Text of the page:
Tuesday, June 10, 2014

Spotlight on author Tina Gayle

If you're already a fan of Tina Gayle's many books about family, you know she sets a cozy mood.  If you know Tina personally, she makes everyone around feel at home.  She's as jaunty and fun as the hats she wears. Tina's latest book is Fallen Leaves 
Fallen Leaves Blurb -

As autumn comes to the Winston estate in Ohio, Amber Harrison learns further lessons in her new position as keeper for the spirits and ghosts who haunt the estate--and further lessons in love, too. She and her love, Carter Miller, grapple with the fears and passions of new love, while caught up in the storm of ancient family drama.

This is the second book in the unfolding saga of the psychics and talents associated with the Winston estate, a sheltered place where past, present, and future are woven into a single dramatic tapestry of love and desire. The tale spans multiple generations, multiple eras, and offers something special for all ages of reader. A sexy, erotic winner, with an assortment of couples to appeal to most tastes.


“How long before you install the new cabinets?”

He turned on the ladder. His dark brown eyes captured her, engulfing her in an encompassing warmth. She melted under his heated gaze, which ran from the top of her head to the white socks on her feet. He lifted a brow at her attire, but he didn’t comment on her pink sweat suit.

“With the old cabinets out of the way, I need to knock down this wall and tear up the flooring. The electrical work is next on the agenda.” He climbed off the ladder, yanked off his gloves, and slid a hand through his thick, wavy hair.

“It might be awhile before we install the new cabinets. Right now, we’re simply working to remove the old stuff so we can start fresh.” He smiled, which didn’t hide the dark circles under his eyes or the fatigue in the slump of his shoulders.

“There’s no hurry. If you’re busy with something else, this can wait until your Dad and Mattie come home next week.”

“No, Dad doesn’t want her dealing with this mess.” Carter unbuckled his tool belt and placed it on a workbench. “I promised him I’d have it done.”

“Is Grant helping?” Amber stepped around several pieces of sheetrock and stray bits of wood, to the bottom of the stairs.

He walked to the backdoor. “Friday, his classes are over at noon.”

With his hand resting on the doorknob, he appeared anxious to leave. “I’m headed to lunch, and then I need to drop by the office for a while. Are you sure you’re okay here by yourself?”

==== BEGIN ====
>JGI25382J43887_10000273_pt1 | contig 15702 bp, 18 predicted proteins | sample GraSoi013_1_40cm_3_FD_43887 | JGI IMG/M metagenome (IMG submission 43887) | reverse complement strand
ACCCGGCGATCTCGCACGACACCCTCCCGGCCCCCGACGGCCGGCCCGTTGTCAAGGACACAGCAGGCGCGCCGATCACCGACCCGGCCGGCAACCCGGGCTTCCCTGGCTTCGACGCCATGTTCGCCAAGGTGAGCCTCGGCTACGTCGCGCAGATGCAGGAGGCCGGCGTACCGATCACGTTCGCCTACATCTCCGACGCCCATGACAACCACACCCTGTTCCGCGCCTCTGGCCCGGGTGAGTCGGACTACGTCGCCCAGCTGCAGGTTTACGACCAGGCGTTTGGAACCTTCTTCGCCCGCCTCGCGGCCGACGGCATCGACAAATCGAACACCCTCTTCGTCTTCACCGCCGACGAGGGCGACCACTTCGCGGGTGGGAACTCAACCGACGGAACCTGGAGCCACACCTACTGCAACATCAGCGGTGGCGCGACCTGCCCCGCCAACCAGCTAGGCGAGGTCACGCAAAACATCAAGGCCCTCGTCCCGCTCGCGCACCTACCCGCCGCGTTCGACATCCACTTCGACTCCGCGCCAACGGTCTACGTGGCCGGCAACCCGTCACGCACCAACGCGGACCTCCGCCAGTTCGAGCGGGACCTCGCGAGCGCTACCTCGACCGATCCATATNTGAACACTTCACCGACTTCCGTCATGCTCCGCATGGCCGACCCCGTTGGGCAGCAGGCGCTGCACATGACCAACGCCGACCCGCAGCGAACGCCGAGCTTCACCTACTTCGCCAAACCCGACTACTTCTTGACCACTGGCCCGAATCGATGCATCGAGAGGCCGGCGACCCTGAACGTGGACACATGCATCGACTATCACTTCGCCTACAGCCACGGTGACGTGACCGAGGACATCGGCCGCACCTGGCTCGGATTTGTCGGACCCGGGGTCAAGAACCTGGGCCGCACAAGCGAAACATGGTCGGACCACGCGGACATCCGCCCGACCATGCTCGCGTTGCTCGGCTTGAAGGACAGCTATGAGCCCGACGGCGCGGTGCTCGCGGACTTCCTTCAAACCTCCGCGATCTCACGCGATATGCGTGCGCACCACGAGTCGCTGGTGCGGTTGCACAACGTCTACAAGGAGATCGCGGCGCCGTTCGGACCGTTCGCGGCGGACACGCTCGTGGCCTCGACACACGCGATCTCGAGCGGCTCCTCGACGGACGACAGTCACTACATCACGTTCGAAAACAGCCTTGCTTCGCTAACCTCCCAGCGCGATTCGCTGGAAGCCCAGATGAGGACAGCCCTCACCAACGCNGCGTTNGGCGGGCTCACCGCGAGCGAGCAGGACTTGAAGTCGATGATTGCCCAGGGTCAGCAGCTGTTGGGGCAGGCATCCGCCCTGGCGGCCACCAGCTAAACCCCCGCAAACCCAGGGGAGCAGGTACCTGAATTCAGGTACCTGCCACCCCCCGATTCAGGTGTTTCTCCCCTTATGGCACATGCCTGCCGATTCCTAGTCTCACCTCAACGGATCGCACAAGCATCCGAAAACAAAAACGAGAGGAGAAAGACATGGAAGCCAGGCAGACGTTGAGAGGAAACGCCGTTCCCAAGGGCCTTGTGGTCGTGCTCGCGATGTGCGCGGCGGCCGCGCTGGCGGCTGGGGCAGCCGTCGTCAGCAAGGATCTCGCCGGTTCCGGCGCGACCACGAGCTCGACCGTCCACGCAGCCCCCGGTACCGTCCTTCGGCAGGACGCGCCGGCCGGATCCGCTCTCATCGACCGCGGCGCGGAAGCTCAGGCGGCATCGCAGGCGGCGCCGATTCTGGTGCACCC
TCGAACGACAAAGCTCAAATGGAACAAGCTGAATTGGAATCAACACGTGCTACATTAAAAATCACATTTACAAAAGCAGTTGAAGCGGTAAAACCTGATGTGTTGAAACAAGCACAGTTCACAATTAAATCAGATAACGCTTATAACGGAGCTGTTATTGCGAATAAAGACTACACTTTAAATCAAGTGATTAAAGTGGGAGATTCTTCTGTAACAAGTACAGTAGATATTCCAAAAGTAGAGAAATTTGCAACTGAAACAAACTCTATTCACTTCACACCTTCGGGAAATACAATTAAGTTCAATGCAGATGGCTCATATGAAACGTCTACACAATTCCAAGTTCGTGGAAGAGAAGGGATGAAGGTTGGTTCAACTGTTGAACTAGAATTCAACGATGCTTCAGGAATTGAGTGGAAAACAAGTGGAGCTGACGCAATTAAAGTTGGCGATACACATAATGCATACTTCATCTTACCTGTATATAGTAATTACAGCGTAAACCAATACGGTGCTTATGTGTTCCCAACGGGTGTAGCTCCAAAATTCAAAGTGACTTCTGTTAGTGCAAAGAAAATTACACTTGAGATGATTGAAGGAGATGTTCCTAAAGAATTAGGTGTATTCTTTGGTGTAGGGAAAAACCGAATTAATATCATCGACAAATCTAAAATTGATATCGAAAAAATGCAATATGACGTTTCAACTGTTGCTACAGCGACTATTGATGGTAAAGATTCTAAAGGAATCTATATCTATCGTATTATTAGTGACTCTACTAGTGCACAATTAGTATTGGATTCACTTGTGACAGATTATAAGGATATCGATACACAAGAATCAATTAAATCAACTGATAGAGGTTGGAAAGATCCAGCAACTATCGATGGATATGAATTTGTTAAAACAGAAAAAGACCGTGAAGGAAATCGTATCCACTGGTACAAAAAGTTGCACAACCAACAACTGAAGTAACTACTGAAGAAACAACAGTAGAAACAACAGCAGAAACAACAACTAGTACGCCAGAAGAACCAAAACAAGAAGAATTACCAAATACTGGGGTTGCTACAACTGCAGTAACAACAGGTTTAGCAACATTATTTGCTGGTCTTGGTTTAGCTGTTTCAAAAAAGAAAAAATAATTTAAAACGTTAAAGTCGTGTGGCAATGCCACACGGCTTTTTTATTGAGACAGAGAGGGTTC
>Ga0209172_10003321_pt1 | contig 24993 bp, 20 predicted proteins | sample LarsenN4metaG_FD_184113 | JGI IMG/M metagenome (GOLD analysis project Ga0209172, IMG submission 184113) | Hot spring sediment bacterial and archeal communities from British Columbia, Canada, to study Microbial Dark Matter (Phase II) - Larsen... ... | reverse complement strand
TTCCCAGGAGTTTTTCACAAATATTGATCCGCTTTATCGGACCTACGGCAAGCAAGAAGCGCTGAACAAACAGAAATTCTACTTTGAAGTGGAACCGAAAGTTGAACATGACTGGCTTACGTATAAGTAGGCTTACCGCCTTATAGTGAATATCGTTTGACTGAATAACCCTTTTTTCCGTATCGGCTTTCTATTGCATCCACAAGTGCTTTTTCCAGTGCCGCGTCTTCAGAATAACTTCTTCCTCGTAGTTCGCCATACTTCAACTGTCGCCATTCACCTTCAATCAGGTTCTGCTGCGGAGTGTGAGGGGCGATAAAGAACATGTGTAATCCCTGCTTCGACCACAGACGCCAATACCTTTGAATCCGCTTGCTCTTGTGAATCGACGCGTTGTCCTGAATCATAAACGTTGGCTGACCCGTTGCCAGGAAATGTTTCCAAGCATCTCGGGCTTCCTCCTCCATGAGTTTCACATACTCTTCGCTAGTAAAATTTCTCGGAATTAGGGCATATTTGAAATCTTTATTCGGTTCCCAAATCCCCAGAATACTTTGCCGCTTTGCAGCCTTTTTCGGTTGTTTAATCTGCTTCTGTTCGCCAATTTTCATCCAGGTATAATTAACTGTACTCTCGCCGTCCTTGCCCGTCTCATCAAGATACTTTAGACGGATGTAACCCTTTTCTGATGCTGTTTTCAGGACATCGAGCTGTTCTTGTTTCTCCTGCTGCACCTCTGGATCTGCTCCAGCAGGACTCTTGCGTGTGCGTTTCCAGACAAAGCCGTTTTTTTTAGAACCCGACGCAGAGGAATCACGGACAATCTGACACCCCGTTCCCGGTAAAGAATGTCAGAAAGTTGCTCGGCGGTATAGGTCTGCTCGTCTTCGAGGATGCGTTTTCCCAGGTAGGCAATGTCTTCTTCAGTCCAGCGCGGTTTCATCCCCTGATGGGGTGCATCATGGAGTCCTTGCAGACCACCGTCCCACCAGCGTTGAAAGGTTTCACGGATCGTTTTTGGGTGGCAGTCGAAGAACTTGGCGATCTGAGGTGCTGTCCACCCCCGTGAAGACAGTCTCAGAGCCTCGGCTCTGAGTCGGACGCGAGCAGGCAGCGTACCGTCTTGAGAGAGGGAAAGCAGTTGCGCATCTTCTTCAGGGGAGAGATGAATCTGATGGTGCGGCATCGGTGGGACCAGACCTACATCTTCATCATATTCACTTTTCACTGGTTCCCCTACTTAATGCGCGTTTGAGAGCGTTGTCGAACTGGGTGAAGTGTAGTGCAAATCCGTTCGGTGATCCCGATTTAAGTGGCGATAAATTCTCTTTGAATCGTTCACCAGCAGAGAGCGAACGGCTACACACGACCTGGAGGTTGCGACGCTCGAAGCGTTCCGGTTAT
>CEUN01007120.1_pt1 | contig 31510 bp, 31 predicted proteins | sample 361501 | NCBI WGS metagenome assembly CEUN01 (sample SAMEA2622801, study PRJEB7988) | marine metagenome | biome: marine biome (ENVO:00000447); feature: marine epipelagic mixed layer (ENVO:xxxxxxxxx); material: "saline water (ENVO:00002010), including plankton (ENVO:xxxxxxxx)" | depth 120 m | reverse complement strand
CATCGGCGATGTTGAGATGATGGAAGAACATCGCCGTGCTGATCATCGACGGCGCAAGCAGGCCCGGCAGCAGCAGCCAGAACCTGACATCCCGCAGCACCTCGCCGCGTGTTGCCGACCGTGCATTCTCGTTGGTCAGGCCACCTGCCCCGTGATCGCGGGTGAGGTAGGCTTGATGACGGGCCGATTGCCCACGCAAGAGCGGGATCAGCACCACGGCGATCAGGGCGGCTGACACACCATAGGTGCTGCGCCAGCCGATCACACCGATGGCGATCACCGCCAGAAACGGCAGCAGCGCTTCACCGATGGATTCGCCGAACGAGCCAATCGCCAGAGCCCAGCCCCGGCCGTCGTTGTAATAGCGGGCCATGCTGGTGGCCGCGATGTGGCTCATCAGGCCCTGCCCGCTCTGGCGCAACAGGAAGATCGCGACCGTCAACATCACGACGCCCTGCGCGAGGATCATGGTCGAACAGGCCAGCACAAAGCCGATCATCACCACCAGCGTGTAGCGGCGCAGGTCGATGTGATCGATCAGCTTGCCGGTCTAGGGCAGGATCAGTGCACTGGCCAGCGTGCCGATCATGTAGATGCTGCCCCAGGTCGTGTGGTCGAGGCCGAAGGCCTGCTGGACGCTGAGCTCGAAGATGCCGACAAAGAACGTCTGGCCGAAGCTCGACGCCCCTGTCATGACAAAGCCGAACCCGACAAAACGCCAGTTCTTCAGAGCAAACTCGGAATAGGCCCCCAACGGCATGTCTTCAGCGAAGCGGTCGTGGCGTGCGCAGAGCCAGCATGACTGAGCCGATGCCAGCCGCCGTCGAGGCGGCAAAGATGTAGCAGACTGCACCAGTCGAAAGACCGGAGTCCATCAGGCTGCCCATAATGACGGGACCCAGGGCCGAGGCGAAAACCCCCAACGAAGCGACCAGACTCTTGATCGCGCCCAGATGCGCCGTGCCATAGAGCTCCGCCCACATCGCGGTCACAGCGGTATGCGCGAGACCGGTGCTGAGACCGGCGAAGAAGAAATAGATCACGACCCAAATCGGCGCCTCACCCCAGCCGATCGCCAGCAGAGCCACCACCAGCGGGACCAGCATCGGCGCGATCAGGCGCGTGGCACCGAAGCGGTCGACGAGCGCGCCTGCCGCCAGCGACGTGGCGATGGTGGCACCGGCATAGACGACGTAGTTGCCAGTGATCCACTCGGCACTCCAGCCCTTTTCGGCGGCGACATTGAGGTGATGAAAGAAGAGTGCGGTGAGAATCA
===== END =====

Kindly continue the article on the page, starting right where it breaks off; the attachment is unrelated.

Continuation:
Amber toyed with the idea of saying no. She missed the taste of his lips and the strength of his arms, but she nodded instead. “Yes, I’m fine.”

After opening the door, he paused. “I guess I’ll see you later.”

She waved and turned to head to her room, satisfied she’d at least gotten him to talk. Her leaden feet trudged up the steps. Unexcited, she contemplated her latest assignment from the family council. How could she achieve such an impossible task of convincing her great grandmother’s ghost to cross over?

Purchase links:

 Amazon http://www.amazon.com/dp/B00JOTY270

 Smashwords  https://www.smashwords.com/books/view/428955
 allromanceebooks https://www.allromanceebooks.com/product-fallenleaves-1479048-140.html

About Tina Gayle

Tina Gayle grew up a dreamer and loved to escape into the world of books.

After years of working in the business world doing a variety of jobs, she decided to try her hand at writing and hope to incorporate the joy of being a mother into her books.

Currently working on a series about four executive wives, she is excited about combining elements of women fiction with the passion of romance. The first three books have been released and the last one is coming out in 2014.
She’s  also started a paranormal romantic mystery series called the Family Tree series. With a family of spirits guiding the lives of their keeper, Amber has a number of tasks to accomplished like solving a two hundred year old mystery.

Married twenty-five years, she and her husband love to travel and play golf.  She can’t wait for Mike to retire so they can do more of both.
Read the first chapter of any of her books by visiting her website.

Find Tina  everywhere

Home - www.tinagayle.net
Blog - www.tinagayle.blogspot.com
Twitter - https://twitter.com/#!/AuthorTinaGayle
Goodread - http://www.goodreads.com/author/show/1641826.Tina_Gayle
Facebook - http://www.facebook.com/tina.gayle